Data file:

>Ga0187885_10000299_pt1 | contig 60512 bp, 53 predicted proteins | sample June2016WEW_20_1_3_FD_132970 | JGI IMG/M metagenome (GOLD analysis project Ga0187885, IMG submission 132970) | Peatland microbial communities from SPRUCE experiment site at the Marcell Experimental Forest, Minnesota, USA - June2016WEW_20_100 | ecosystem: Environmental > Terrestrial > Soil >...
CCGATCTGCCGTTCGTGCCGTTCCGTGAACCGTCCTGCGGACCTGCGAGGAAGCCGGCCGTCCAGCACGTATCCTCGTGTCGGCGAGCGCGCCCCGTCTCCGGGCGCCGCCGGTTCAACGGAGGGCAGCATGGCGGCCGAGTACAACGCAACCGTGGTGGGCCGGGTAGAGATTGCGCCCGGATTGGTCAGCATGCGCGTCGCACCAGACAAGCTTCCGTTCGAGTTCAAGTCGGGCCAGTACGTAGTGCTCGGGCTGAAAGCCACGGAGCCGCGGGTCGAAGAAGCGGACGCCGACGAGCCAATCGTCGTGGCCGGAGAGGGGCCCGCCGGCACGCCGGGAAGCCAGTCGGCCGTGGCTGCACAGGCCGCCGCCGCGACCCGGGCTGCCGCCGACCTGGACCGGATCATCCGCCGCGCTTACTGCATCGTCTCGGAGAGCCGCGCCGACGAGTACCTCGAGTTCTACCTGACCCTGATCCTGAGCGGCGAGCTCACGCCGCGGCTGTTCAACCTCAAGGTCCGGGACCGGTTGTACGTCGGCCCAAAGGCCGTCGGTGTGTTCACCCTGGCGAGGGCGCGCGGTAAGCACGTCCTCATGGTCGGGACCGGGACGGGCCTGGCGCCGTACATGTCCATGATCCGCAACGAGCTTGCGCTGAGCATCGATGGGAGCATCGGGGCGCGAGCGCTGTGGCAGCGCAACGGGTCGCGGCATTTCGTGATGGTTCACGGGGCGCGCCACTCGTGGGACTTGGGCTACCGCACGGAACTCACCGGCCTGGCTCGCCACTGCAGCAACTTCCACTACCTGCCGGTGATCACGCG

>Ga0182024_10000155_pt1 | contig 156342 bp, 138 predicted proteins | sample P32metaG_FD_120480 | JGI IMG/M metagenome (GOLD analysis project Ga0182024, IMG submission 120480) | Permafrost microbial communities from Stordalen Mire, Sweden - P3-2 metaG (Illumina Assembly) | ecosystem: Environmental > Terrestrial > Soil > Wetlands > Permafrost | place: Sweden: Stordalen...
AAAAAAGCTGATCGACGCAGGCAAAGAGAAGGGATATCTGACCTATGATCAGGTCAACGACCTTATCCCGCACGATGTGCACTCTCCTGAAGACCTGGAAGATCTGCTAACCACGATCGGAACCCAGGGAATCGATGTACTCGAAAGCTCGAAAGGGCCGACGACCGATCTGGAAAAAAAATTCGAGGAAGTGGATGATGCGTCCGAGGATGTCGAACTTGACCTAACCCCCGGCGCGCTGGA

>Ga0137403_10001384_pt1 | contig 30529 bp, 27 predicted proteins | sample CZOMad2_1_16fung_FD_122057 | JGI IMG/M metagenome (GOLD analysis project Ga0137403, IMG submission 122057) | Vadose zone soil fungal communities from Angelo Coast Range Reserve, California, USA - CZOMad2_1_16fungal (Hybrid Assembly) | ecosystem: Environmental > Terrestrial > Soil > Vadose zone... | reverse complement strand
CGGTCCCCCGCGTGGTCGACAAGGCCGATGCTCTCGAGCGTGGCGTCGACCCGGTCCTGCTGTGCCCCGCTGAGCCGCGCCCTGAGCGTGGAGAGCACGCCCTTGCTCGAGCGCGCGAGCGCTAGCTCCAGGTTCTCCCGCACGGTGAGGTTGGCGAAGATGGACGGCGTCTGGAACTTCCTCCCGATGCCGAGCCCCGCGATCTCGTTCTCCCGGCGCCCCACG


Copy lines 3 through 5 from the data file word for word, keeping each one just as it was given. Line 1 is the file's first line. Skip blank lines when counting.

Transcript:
>Ga0182024_10000155_pt1 | contig 156342 bp, 138 predicted proteins | sample P32metaG_FD_120480 | JGI IMG/M metagenome (GOLD analysis project Ga0182024, IMG submission 120480) | Permafrost microbial communities from Stordalen Mire, Sweden - P3-2 metaG (Illumina Assembly) | ecosystem: Environmental > Terrestrial > Soil > Wetlands > Permafrost | place: Sweden: Stordalen...
AAAAAAGCTGATCGACGCAGGCAAAGAGAAGGGATATCTGACCTATGATCAGGTCAACGACCTTATCCCGCACGATGTGCACTCTCCTGAAGACCTGGAAGATCTGCTAACCACGATCGGAACCCAGGGAATCGATGTACTCGAAAGCTCGAAAGGGCCGACGACCGATCTGGAAAAAAAATTCGAGGAAGTGGATGATGCGTCCGAGGATGTCGAACTTGACCTAACCCCCGGCGCGCTGGA

>Ga0137403_10001384_pt1 | contig 30529 bp, 27 predicted proteins | sample CZOMad2_1_16fung_FD_122057 | JGI IMG/M metagenome (GOLD analysis project Ga0137403, IMG submission 122057) | Vadose zone soil fungal communities from Angelo Coast Range Reserve, California, USA - CZOMad2_1_16fungal (Hybrid Assembly) | ecosystem: Environmental > Terrestrial > Soil > Vadose zone... | reverse complement strand